Make smart electronics purchases by doing advance research and planning.

By Sean Captain
Updated November 15, 2006
Justin Bernhaut

It’s hard to think clearly when you’re in a megastore surrounded by shiny new products and chatting with a salesclerk who may be either ill-informed or determined to sell you features you don’t need. Here's how to prepare.

  • Browse online product reviews. Independent review sites, like, will tell you most of what you need to know. Remember―no product is perfect, and reviewers pride themselves on pointing out flaws, however minute.
  • Try out products in stores. Websites provide the widest selection, and many, like, line up products for feature-by-feature comparison. But trying out items in person lets you find out how they really work. At cell-phone stores, you can usually make test calls to check for sound quality. And most places let you watch TVs and listen to audio systems. Bring along your favorite CD so you can judge audio equipment with material you know well.
  • Make use of salespeople. Even a great product may seem bad if it isn’t set up properly. Since you don’t have time to read the manual, ask a salesclerk to check and adjust the settings for you. Don’t assume that a TV in a store is set up right; adjustments for different times of the day and types of content (sports or movies), plus color, brightness, and detail can make all the difference. For more in-depth attention, try to shop on a weekday afternoon, when stores aren’t so crowded. At some Best Buy locations, you can make an appointment with a personal shopper, who will work with you one-on-one.
  • Consider the setting. The picture on a TV screen will look different in your home than in the glare of a warehouse’s fluorescent lighting. Try to find stores where audio and video equipment is set up in listening rooms or other environments similar to your home’s. (Smaller stores or specialty shops are often better for this.)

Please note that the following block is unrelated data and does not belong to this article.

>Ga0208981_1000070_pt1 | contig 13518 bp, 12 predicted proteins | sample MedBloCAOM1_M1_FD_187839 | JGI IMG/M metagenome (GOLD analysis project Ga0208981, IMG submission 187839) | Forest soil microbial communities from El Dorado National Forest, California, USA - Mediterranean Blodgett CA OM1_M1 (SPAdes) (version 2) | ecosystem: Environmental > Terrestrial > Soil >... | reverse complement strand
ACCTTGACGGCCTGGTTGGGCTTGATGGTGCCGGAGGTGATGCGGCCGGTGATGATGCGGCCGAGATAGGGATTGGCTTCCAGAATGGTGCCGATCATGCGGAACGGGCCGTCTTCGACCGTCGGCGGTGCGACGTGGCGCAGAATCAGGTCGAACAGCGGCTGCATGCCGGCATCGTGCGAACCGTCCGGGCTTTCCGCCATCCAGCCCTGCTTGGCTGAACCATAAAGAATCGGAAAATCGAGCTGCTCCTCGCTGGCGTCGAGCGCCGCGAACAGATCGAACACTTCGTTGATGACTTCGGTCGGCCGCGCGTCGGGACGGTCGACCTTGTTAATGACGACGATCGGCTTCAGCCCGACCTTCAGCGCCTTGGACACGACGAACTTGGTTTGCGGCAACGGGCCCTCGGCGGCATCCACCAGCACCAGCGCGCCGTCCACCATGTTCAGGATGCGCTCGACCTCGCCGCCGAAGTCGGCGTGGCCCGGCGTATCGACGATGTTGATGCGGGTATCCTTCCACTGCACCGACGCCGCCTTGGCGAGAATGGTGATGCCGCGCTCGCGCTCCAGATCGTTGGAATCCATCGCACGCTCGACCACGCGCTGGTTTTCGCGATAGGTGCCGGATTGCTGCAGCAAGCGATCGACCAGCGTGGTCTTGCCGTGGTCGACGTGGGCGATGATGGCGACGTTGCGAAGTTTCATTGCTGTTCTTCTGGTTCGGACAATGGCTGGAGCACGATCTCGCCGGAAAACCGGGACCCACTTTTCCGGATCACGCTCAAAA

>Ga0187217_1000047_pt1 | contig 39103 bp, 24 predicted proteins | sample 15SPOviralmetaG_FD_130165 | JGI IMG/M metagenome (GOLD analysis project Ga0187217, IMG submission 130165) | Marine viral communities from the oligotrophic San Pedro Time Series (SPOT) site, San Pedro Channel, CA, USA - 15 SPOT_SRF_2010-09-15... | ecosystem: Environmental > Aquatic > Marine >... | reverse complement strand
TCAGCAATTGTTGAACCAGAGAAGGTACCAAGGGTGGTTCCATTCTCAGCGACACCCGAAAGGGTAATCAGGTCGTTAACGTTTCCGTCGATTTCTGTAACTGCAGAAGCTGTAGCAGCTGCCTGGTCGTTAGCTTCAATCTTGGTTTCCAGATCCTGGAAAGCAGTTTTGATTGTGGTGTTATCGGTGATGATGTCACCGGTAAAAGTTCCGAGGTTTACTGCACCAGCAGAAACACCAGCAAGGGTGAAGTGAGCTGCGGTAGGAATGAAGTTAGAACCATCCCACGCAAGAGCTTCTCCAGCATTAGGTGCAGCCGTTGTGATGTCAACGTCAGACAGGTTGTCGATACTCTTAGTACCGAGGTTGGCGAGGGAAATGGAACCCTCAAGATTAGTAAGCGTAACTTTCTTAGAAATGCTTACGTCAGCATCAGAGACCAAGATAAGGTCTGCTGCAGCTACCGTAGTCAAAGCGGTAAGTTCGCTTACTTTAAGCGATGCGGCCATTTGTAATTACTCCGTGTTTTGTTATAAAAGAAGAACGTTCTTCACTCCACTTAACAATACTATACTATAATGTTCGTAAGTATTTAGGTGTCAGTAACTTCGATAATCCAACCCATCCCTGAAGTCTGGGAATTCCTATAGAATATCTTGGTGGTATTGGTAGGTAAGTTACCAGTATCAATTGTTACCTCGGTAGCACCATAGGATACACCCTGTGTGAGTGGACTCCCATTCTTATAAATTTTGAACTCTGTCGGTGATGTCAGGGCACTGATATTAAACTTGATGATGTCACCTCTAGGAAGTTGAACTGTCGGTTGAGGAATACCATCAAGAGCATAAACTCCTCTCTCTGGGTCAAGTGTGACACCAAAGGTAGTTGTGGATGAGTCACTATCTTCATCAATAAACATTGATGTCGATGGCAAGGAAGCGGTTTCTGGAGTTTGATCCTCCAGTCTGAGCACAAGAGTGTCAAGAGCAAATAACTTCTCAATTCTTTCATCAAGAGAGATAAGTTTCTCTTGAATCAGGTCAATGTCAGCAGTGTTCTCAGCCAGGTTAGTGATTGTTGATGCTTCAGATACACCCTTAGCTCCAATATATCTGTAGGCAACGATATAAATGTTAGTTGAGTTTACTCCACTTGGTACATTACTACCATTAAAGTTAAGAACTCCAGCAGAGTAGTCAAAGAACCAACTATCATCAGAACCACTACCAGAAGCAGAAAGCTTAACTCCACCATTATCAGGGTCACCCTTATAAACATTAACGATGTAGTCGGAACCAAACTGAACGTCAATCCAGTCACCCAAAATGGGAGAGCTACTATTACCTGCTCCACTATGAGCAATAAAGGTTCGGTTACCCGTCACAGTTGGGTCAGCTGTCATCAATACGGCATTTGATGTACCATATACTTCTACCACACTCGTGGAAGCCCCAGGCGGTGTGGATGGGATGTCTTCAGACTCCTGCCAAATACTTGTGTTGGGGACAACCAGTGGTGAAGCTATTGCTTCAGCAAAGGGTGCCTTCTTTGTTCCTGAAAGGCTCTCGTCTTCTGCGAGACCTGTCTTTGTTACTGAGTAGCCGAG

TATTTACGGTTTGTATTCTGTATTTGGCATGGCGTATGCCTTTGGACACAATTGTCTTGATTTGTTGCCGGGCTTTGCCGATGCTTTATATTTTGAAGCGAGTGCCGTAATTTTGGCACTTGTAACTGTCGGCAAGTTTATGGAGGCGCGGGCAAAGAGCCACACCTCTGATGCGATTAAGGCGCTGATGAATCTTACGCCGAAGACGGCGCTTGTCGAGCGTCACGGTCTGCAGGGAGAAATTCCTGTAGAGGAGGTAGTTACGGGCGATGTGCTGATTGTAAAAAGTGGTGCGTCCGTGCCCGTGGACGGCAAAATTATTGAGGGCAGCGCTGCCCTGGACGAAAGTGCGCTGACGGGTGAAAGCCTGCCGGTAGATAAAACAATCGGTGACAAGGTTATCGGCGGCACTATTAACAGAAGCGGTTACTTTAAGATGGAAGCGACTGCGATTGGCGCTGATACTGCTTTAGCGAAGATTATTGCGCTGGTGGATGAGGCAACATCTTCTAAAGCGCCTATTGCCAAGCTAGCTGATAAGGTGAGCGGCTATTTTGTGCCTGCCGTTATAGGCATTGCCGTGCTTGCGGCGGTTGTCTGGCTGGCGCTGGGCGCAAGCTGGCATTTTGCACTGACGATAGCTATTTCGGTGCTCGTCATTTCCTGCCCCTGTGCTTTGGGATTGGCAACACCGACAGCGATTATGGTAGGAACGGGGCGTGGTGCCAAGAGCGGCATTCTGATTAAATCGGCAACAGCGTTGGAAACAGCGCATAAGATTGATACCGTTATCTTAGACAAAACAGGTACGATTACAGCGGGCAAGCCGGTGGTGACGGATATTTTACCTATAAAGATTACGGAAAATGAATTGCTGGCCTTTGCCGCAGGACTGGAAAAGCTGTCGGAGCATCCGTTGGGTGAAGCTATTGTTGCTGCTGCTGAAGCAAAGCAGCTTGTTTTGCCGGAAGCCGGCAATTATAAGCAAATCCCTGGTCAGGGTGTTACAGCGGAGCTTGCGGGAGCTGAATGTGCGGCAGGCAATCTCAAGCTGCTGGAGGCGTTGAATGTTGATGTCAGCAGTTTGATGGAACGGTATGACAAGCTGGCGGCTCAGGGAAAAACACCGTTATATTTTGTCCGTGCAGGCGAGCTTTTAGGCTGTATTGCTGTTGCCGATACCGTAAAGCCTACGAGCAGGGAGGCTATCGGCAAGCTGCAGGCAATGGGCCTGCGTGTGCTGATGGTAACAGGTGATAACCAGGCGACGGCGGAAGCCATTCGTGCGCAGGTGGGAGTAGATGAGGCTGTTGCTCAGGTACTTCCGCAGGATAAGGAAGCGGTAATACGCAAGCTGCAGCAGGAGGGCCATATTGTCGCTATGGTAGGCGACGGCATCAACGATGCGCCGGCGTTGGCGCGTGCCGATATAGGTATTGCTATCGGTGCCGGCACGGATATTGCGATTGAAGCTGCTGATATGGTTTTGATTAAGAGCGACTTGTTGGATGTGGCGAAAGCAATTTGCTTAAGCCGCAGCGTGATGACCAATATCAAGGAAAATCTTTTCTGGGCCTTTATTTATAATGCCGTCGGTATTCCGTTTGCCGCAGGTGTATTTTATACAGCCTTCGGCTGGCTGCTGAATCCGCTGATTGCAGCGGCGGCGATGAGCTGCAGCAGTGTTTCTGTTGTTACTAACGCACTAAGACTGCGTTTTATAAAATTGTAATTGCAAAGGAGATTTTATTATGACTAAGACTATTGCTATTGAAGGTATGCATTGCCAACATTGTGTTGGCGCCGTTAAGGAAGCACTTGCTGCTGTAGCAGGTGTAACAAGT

• Ask about the return policy. You may not know whether you like a product until you have taken it home and used it for a while. Be sure the store allows adequate time to return an item and doesn’t impose a penalty. At Costco, for example, you can bring back most products at any time for a full refund. With most cell phones, you have at least 15 days to return it for a full refund. That gives you plenty of time not just to try out the phone but also to confirm that the wireless company provides good reception in all the places where you will be using it.

Useful Websites for Tech Shoppers

  • CNET, Reviews of digital cameras, cell phones, TVs, DVD players, and more.
  • Crutchfield Advisor, Companion site to an online electronics retailer. Provides good background information and how-to advice.
  • Digital Photography Review, Very detailed (and technical) camera news and reviews.
  • Phone Scoop, Cell-phone news and reviews.